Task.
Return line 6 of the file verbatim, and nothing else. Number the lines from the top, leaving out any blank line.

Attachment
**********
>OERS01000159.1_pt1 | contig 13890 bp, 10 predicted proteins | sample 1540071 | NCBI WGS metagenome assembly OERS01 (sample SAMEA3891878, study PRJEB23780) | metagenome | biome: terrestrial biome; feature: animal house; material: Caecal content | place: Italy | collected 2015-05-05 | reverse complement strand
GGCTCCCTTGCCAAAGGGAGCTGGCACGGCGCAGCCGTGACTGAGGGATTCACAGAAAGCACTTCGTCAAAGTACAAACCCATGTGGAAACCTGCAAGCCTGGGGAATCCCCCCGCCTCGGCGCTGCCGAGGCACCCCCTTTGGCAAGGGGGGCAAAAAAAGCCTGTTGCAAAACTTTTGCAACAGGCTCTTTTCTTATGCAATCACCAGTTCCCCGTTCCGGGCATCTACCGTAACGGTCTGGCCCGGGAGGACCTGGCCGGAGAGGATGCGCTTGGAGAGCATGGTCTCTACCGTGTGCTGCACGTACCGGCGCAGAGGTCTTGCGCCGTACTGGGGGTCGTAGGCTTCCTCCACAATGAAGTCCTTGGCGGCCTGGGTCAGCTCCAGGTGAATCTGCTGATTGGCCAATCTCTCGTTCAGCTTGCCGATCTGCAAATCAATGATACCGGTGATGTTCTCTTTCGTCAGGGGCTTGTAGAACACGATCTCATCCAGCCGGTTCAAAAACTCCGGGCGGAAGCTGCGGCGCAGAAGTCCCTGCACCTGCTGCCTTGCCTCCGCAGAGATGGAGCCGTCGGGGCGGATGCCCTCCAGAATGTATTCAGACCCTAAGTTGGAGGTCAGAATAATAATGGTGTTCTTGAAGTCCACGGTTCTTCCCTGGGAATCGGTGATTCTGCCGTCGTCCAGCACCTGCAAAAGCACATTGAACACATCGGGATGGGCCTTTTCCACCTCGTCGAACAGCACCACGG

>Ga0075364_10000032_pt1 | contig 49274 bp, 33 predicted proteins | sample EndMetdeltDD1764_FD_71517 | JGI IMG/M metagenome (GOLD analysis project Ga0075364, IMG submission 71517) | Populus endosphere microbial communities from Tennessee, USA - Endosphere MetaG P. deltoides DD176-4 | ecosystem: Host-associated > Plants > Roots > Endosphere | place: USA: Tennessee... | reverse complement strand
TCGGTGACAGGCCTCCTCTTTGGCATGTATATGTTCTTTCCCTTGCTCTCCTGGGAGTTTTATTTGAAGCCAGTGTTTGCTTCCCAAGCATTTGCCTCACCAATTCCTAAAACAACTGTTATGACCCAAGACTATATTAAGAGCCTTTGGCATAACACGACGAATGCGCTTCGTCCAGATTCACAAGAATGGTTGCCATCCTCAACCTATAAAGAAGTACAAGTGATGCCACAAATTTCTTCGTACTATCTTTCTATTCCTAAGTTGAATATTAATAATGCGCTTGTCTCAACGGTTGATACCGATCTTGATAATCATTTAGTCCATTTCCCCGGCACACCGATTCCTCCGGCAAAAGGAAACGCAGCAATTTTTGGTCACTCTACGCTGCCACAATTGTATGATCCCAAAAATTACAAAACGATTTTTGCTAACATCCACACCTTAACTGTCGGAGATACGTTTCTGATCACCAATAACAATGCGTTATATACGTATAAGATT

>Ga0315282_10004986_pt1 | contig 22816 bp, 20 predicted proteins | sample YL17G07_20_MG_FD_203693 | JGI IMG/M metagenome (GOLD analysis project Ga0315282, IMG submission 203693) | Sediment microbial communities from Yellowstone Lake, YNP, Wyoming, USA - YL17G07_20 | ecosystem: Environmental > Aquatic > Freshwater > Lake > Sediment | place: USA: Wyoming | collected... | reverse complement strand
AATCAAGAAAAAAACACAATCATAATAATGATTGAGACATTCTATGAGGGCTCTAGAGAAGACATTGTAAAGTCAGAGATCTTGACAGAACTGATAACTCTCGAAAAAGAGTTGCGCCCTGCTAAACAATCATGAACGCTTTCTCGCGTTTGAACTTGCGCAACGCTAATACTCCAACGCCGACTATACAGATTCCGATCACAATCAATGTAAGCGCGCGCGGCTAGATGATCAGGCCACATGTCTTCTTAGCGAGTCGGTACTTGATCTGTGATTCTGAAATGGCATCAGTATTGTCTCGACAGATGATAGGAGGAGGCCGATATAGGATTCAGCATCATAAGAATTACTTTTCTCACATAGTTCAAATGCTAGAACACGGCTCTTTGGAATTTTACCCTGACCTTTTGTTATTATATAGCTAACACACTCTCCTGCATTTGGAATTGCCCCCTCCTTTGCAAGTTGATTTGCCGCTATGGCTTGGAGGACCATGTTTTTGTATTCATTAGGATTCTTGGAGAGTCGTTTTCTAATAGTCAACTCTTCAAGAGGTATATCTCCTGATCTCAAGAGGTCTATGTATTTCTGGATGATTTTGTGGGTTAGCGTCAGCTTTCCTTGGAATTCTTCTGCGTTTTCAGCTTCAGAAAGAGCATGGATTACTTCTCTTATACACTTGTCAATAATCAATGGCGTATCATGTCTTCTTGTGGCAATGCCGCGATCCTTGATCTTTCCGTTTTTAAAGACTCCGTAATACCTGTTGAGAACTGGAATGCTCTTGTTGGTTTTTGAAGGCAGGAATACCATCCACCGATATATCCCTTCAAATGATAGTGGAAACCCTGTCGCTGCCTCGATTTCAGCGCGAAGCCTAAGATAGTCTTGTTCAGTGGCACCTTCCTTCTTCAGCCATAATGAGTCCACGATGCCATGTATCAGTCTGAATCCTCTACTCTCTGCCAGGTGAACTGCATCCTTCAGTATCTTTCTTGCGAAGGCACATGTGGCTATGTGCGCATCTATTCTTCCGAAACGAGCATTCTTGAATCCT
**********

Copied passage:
AATCAAGAAAAAAACACAATCATAATAATGATTGAGACATTCTATGAGGGCTCTAGAGAAGACATTGTAAAGTCAGAGATCTTGACAGAACTGATAACTCTCGAAAAAGAGTTGCGCCCTGCTAAACAATCATGAACGCTTTCTCGCGTTTGAACTTGCGCAACGCTAATACTCCAACGCCGACTATACAGATTCCGATCACAATCAATGTAAGCGCGCGCGGCTAGATGATCAGGCCACATGTCTTCTTAGCGAGTCGGTACTTGATCTGTGATTCTGAAATGGCATCAGTATTGTCTCGACAGATGATAGGAGGAGGCCGATATAGGATTCAGCATCATAAGAATTACTTTTCTCACATAGTTCAAATGCTAGAACACGGCTCTTTGGAATTTTACCCTGACCTTTTGTTATTATATAGCTAACACACTCTCCTGCATTTGGAATTGCCCCCTCCTTTGCAAGTTGATTTGCCGCTATGGCTTGGAGGACCATGTTTTTGTATTCATTAGGATTCTTGGAGAGTCGTTTTCTAATAGTCAACTCTTCAAGAGGTATATCTCCTGATCTCAAGAGGTCTATGTATTTCTGGATGATTTTGTGGGTTAGCGTCAGCTTTCCTTGGAATTCTTCTGCGTTTTCAGCTTCAGAAAGAGCATGGATTACTTCTCTTATACACTTGTCAATAATCAATGGCGTATCATGTCTTCTTGTGGCAATGCCGCGATCCTTGATCTTTCCGTTTTTAAAGACTCCGTAATACCTGTTGAGAACTGGAATGCTCTTGTTGGTTTTTGAAGGCAGGAATACCATCCACCGATATATCCCTTCAAATGATAGTGGAAACCCTGTCGCTGCCTCGATTTCAGCGCGAAGCCTAAGATAGTCTTGTTCAGTGGCACCTTCCTTCTTCAGCCATAATGAGTCCACGATGCCATGTATCAGTCTGAATCCTCTACTCTCTGCCAGGTGAACTGCATCCTTCAGTATCTTTCTTGCGAAGGCACATGTGGCTATGTGCGCATCTATTCTTCCGAAACGAGCATTCTTGAATCCT